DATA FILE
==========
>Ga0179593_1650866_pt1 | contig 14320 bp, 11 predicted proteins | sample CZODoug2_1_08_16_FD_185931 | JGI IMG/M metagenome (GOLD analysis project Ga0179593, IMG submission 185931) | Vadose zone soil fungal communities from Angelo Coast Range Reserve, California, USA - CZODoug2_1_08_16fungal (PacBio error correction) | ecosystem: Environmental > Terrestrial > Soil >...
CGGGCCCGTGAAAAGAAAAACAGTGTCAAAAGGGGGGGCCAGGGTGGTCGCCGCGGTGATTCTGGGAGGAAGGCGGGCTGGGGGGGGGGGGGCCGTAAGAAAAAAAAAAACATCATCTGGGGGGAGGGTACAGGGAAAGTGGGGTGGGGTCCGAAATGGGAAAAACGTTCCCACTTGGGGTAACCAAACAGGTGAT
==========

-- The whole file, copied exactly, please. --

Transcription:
>Ga0179593_1650866_pt1 | contig 14320 bp, 11 predicted proteins | sample CZODoug2_1_08_16_FD_185931 | JGI IMG/M metagenome (GOLD analysis project Ga0179593, IMG submission 185931) | Vadose zone soil fungal communities from Angelo Coast Range Reserve, California, USA - CZODoug2_1_08_16fungal (PacBio error correction) | ecosystem: Environmental > Terrestrial > Soil >...
CGGGCCCGTGAAAAGAAAAACAGTGTCAAAAGGGGGGGCCAGGGTGGTCGCCGCGGTGATTCTGGGAGGAAGGCGGGCTGGGGGGGGGGGGGCCGTAAGAAAAAAAAAAACATCATCTGGGGGGAGGGTACAGGGAAAGTGGGGTGGGGTCCGAAATGGGAAAAACGTTCCCACTTGGGGTAACCAAACAGGTGAT